Europe shares rise as firm dollar takes shine off euro

LONDON (Reuters) - European shares started the week strongly on Monday, buoyed by gains on Wall Street and a weaker euro, while the dollar rose after upbeat jobs data on Friday bolstered investor confidence in the strength of the U.S. economy.

China's budget airlines spread wings, add routes

BEIJING/SINGAPORE (Reuters) - Xia Lili, marketing chief at a privately-owned Shanghai software firm switched to flying with Spring Airlines after China's first low-cost carrier took off in 2010. Her company has since made it mandatory for staff to use budget airlines when available, and has cut its travel costs by a fifth.

"Don't Believe The Hope" - When Forward Guidance Becomes Forward Mis-Direction

Submitted by Joseph Calhoun via Alhambra Investment Partners,

When a problem comes along

You must whip it

Before the cream sets out too long
You must whip it

When something's goin' wrong

You must whip it - Devo

Did anyone get the license plate of the truck that hit the bulls last Thursday? If not, maybe you managed to catch a glimpse of it when it backed over the bears on Friday. I have it on good authority the driver was an Italian by the name of Mario Draghi. Mario's German buddies managed to sober him up for a press conference Thursday but by Friday he was in New York and back on the sauce. Meanwhile, Janet Yellen spent the week explaining why she was going to take the ladle out of the punchbowl before Santa gets down the chimney. By the end of the week, traders were getting whiplash treatment and stocks were right back where they started.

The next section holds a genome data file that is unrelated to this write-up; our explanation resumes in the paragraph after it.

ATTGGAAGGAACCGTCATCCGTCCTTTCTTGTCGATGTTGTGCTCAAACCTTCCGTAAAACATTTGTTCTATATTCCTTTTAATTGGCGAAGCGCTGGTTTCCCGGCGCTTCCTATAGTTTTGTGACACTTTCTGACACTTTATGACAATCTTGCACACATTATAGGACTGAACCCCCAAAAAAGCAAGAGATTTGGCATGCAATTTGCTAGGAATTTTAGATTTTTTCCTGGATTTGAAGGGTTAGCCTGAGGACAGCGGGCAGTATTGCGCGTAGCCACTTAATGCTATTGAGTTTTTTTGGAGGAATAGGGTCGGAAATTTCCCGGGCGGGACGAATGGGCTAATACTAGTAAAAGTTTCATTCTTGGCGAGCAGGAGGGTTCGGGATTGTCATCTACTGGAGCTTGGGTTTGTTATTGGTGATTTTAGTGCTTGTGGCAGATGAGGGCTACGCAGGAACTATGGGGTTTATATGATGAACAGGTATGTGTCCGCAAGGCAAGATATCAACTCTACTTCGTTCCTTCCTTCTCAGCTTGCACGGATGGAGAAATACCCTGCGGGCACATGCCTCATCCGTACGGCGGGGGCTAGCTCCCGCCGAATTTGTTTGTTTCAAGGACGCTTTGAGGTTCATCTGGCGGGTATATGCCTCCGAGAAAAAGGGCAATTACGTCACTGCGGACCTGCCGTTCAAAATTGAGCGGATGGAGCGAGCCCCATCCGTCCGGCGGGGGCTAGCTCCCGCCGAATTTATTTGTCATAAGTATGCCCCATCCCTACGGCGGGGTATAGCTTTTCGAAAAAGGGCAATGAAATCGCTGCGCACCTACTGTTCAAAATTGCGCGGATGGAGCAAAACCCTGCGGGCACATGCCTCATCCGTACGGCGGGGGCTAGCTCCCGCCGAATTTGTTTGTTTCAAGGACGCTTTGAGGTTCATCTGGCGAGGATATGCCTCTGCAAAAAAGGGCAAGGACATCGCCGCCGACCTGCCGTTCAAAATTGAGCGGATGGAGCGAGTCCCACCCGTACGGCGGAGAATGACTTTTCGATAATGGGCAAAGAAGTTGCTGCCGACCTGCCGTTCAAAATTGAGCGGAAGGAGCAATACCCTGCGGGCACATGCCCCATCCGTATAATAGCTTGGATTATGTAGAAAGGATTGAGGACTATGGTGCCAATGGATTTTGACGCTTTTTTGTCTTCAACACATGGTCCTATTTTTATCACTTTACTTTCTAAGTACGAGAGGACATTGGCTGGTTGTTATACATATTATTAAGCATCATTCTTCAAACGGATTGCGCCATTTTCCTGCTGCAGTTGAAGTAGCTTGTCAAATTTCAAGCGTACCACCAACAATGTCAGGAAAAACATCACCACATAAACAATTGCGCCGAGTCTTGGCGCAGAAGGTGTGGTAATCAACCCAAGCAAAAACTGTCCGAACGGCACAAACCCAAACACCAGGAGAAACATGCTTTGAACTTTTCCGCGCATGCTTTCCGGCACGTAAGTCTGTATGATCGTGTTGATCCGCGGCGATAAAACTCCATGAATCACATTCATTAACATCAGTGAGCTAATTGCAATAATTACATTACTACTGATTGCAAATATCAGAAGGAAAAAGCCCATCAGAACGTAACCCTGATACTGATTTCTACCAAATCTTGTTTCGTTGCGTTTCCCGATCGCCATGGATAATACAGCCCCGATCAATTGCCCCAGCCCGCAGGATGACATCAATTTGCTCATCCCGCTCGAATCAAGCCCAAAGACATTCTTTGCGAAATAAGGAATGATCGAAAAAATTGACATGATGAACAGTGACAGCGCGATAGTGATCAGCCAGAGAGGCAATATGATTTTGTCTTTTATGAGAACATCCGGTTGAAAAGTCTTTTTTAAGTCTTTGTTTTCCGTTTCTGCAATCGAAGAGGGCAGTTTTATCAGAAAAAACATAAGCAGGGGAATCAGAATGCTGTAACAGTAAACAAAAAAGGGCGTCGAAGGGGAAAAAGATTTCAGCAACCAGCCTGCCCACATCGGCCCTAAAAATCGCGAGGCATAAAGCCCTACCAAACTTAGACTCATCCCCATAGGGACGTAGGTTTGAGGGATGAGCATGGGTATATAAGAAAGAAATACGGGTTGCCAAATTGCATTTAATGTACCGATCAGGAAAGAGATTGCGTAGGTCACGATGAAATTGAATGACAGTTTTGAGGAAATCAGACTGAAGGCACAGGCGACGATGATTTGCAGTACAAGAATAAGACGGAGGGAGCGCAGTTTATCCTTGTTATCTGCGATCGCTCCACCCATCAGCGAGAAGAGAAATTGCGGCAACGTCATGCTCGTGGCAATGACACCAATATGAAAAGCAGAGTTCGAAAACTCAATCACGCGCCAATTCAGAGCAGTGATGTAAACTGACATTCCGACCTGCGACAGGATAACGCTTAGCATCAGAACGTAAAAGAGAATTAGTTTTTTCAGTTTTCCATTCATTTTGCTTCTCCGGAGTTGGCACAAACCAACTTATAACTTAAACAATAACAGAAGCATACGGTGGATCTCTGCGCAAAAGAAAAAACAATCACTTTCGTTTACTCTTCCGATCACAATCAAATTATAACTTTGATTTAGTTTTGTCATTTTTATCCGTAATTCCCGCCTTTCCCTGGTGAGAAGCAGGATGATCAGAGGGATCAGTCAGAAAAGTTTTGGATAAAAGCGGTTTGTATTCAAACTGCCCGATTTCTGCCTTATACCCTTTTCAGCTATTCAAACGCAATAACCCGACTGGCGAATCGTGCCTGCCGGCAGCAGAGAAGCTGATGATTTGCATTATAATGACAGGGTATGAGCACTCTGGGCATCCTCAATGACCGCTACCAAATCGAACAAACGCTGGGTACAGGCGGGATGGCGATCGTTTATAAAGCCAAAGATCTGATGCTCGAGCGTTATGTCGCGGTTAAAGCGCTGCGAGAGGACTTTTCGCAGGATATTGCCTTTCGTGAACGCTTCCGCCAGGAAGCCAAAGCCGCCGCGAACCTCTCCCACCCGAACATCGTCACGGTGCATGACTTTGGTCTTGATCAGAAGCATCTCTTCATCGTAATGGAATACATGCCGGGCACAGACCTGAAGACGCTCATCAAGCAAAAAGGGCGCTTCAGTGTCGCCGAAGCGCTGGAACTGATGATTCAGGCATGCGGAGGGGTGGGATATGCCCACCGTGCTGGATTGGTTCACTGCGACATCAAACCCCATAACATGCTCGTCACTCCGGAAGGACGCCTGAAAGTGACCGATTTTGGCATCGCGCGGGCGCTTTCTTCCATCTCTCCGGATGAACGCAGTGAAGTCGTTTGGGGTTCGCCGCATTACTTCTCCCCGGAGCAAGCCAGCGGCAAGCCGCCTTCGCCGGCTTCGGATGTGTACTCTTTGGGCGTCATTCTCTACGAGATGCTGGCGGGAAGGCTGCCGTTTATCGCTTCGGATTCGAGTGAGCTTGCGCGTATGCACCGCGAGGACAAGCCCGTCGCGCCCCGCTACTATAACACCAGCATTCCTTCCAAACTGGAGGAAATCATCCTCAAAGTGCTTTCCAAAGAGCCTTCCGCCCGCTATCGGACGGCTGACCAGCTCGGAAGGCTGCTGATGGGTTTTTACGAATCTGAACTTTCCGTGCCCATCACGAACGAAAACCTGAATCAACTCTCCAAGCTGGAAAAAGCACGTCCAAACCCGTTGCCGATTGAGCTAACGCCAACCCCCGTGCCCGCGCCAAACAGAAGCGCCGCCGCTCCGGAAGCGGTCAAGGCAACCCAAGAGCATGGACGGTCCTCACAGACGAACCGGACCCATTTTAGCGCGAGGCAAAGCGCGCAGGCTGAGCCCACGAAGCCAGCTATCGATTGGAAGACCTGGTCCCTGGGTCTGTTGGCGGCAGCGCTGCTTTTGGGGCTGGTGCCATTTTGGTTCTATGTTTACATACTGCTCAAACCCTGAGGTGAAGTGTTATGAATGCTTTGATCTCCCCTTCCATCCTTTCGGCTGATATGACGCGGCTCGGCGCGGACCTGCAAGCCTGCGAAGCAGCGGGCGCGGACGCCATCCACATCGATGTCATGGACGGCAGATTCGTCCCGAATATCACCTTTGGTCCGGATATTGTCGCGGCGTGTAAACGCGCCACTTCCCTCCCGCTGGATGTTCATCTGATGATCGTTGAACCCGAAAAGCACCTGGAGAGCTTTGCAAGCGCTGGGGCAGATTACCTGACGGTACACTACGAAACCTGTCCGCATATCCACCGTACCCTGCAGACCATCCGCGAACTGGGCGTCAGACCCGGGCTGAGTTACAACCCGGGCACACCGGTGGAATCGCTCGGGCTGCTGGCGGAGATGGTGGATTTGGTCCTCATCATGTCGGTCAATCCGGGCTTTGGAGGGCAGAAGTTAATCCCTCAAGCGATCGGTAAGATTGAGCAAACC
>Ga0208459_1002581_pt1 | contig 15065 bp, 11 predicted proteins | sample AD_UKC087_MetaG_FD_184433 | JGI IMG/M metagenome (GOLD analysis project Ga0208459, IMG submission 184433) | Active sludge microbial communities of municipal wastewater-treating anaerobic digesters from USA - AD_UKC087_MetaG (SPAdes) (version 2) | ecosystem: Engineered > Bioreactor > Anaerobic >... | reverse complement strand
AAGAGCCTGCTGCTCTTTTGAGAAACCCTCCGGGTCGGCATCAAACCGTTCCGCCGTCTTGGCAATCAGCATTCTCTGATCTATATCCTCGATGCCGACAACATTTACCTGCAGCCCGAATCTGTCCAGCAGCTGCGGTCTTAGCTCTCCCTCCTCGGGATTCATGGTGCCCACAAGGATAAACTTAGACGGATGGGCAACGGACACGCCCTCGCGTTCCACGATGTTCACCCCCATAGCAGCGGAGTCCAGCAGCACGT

The market came into last week positioned for a big new dollop of monetary easing from the ECB. With the Fed poised to hike and the ECB ready to ease, the obvious trade was short Euros and long US dollars, most often in the form of US Treasuries but with a few FANG stocks and a call on the DAX thrown in for good measure. After last month's meeting Draghi hinted that more easing was on the way and traders took him at his word. One wonders, with the benefit of hindsight, why he wasn't questioned more about why he didn't just ease at that last meeting. It seems obvious now that he wasn't having any luck convincing the rest of the ECB to go along with hi ...

A Beleaguered Wal-Mart Sues A Broke Puerto Rico For "Astonishing" Tax Hike

It's always amusing when unforeseen circumstances conspire to bring two previously disparate stories together in one hilarious boondoggle.

As regular readers are no doubt aware, Puerto Rico is broke. "Let us be clear: We have no cash left, governor Alejandro Garcia Padilla told Congress last week, after the commonwealth used an absurd revenue clawback end-around to avoid defaulting on some $345 million in debt that came due on Tuesday.